The life of the long-distance career-commuter has been a problem for decades. Commuters leave home in the dark and get home at dark. They spend approximately 70% of your life either at work or commuting to or from work. This is the sacrifice of the commuter. And this is the sacrifice that more of us are having to make.
In fact, the sacrifices of commuters reminds you of the quote about working to live not live to work. However, like all quotes the schism between fiction and reality is wide. And it is this schism which reflects reality, not utopian views of work life balance.
So how does this divide affect the life of a commuter? Early in the morning tucked snugly in bed, you hear the alarm clock go off jump starts your body. You quickly cobble together some breakfast, get dressed, straighten your attire and perhaps apply some minimal personal effects before rushing out the door. You begin your purposeful drive to work, or if you’re a train commuter to the station.
If you’re lucky, you may have a family member or friend to keep you company on your lonely commute. But if you’re like the masses who live in the outer suburbs, there are few opportunities to connect.
And the numbers of people undertaking a gruelling commute aren’t just confined to committed career-commuters living in isolated pools of employment deprivation. They come from the Central Coast, Lake Macquarie, Newcastle, Wollongong, Camden and other areas. And those who are unable to access the Sydney employment market are increasingly having to be intend with thin employment pickings.
In fact outer suburban and regional NSW houses vast pools of employment deprivation. As a consequence, many commuters must flock to the four Sydney employment hubs: Central Sydney, North Sydney, the North Shore or Macquarie Park.
Of course, being a commuter doesn’t mean that you’re completely cut off. For car commuters, the advent of mobile phones and GPS, they can talk back to the outside world – ask for directions and apologise for being late. But they are still cut off from social contact and the deluge of information that is modern life.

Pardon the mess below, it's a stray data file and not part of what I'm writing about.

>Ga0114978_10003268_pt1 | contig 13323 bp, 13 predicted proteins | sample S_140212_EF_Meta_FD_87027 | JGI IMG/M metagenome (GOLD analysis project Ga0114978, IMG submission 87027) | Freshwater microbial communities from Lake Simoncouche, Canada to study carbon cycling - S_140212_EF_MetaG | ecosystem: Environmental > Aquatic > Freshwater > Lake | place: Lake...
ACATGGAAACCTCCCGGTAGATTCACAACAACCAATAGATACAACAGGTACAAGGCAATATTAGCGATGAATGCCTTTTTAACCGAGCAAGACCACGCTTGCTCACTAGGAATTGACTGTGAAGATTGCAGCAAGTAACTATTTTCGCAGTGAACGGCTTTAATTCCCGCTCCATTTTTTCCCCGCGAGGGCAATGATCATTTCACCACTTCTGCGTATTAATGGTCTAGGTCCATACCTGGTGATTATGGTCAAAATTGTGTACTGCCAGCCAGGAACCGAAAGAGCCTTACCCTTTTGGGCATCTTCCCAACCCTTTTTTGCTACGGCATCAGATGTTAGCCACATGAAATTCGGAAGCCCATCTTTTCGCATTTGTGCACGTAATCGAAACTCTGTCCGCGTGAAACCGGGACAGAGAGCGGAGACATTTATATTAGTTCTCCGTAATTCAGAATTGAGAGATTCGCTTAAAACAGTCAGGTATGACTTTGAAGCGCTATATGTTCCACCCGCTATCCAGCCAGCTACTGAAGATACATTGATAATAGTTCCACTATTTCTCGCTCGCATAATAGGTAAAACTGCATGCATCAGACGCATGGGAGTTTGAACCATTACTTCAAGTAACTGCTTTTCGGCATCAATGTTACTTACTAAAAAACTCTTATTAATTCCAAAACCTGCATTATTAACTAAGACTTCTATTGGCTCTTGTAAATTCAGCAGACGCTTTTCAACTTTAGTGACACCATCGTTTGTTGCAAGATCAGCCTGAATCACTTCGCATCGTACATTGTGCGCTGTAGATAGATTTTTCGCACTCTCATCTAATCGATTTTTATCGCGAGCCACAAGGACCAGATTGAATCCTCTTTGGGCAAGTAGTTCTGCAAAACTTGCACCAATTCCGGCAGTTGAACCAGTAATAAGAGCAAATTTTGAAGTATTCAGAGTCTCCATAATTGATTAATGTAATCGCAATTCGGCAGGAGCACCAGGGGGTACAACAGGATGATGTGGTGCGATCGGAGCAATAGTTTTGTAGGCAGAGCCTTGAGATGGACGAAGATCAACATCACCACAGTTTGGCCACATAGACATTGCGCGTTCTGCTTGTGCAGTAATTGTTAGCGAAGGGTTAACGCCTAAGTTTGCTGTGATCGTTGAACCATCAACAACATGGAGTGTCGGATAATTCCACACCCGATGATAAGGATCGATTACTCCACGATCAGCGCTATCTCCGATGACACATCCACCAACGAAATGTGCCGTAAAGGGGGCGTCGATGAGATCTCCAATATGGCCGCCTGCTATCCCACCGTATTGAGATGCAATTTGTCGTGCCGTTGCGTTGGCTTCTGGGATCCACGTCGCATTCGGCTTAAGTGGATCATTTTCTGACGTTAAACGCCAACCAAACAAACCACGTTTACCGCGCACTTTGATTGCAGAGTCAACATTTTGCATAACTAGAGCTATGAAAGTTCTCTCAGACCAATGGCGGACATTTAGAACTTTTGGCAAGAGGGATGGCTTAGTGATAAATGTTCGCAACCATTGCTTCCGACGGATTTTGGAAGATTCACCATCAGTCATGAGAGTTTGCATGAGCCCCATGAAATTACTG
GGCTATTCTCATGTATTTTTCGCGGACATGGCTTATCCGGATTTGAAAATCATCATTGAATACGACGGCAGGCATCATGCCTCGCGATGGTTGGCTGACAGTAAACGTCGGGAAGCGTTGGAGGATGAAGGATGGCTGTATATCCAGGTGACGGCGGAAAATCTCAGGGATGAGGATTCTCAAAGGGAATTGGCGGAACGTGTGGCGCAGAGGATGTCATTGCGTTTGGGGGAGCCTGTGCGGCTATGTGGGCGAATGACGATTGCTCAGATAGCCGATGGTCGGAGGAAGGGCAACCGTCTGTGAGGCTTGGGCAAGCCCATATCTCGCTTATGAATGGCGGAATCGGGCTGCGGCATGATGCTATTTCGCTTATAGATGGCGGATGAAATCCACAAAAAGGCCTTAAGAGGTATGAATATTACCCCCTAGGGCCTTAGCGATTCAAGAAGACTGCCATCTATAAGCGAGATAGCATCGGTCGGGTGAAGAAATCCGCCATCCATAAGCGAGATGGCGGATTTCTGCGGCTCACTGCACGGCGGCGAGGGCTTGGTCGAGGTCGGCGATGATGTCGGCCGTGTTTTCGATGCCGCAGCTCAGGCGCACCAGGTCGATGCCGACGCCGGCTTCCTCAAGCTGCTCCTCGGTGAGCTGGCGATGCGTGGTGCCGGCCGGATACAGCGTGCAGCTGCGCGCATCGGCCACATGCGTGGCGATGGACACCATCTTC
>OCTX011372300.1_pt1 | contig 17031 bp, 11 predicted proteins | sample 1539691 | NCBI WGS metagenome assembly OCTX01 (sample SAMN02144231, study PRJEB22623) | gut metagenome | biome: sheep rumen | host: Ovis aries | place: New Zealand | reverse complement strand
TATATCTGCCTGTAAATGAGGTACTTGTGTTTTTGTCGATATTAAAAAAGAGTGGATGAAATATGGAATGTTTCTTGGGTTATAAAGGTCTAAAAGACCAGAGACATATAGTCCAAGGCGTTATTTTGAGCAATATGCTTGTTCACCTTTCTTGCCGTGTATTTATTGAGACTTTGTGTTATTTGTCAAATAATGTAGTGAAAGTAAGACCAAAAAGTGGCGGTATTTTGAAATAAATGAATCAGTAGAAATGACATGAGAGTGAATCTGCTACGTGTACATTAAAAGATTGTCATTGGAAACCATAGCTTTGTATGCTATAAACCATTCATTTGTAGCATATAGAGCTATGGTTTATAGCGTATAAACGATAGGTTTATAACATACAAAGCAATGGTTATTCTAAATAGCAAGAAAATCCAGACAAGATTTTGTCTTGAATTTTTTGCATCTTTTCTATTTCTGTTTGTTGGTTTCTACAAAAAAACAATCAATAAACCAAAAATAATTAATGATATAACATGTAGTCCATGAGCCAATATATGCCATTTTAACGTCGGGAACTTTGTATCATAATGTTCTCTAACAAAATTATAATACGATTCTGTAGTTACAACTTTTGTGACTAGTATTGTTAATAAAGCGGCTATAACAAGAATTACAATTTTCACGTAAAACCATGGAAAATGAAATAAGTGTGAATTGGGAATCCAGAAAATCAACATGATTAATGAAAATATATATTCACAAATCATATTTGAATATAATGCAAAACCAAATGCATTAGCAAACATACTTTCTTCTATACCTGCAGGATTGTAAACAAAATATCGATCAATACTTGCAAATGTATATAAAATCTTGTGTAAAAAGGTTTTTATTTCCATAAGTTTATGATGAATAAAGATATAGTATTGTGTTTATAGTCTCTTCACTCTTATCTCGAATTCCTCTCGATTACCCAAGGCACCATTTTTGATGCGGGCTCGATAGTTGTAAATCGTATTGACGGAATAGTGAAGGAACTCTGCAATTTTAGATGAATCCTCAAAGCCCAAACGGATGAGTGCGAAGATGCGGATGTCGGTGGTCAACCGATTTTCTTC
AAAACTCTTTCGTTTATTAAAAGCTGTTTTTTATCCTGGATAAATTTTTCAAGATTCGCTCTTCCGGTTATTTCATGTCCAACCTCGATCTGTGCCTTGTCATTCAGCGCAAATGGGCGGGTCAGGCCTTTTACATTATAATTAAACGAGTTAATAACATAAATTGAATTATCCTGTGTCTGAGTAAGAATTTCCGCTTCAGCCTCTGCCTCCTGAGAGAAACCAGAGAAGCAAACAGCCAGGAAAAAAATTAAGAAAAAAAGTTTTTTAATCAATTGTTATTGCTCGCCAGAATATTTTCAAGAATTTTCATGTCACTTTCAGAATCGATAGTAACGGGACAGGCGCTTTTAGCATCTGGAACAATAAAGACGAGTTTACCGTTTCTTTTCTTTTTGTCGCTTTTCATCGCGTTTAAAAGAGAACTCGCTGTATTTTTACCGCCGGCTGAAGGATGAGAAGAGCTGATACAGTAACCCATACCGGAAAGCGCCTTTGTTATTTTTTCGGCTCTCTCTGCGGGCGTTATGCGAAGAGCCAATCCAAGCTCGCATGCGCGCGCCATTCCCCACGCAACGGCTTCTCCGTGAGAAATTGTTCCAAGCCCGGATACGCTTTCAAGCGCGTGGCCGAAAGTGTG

By contrast, train commuting looks a very social exercise; but crude assumptions are often deceptive. Sure, you’re surrounded by people while waiting on a crowded platform. But they’re all probably strangers. Their interested in their preoccupations and pressures. And you’re interested in your preoccupations and pressures.
But waiting at the station isn’t the most individualistic aspect of train travel. It’s all about the hunt and the final prize. It’s like some primeval ancestor ritual. You scan your environment for the train. Just before the train has stopped at the platform, your eye off the prize. Undeterred by the intense competition, you make a quick dash for the aisle seats or the seats up or downstairs.
But even then the best laid plans can come unstuck. Sometimes the sight of victory is within your grasp – sometimes tantalisingly so – only to evaporate in a heart beat, when some else slots into your carefully-selected spot moments before you. It is then you have to resign yourself to standing for the fifth day in a row.
But finding a seat is more than just a competitive hunt; it also an exercise in how to navigate through crowds. It’s rather like driving through a busy car park, you need a high degree of situational awareness. However, even then you can accidentally trend on someone’s toes!
And at the end of the week, particularly for full-time commuters, your body is gripped by a form of lethargy. The only time you feel free of it is Sunday and Monday. Monday rolls around and the trip home feels not too bad. But by Tuesday, that creeping feeling of lethargy sets in. This feeling increases the further in the week you get.
For those with no experience of commuting, I guess the best way to describe it is kind of a like a boot camp. But it isn’t a boot camp aimed at building your level of physical fitness. The commuting boot camp is quite something else: it sucks the intellectual, emotional and physical energy out of commuters. Heck even visitors from the country have been known to crave sleep after returning from a marathon trek to the city for the day! and yet commuters faithfully endure this trek every week. Week in, week out.
And while most people would prefer to work to live, we need to ask if commutes could be made shorter; thus, breathing life into the bodies of many a commuter.
Our political representative could have created cities, which allowed people to live closer to work, or at the very least given them access to faster train services.
Part of the problem is the election cycle, where governments seem incapable of long-term planning. But even the shortness of the election cycle doesn’t explain inadequate planning.
Is it that our planners are spectacularly inept at planning? Well, not entirely. If you’re talking about rail travel, the railways are funded by the states, not federal, unlike other countries.
And that’s where I believe the crux of the problem lies. Basically, past governments haven’t been prepared to invest the money into fixing transport issues. Instead they have wasted vast amounts energising disengenous public relations campaigns that argue it is a mistake to borrow from overseas. Instead of using public relation as an economic rationalist tool to postpone public investment in infrastructure, they should have focused on providing people with the infrastructure they needed.
By contrast past governments saw public borrowing as an investment; they saw it as a form of nation building. These days, vast amounts of money is poured into the pockets of rent-seekers.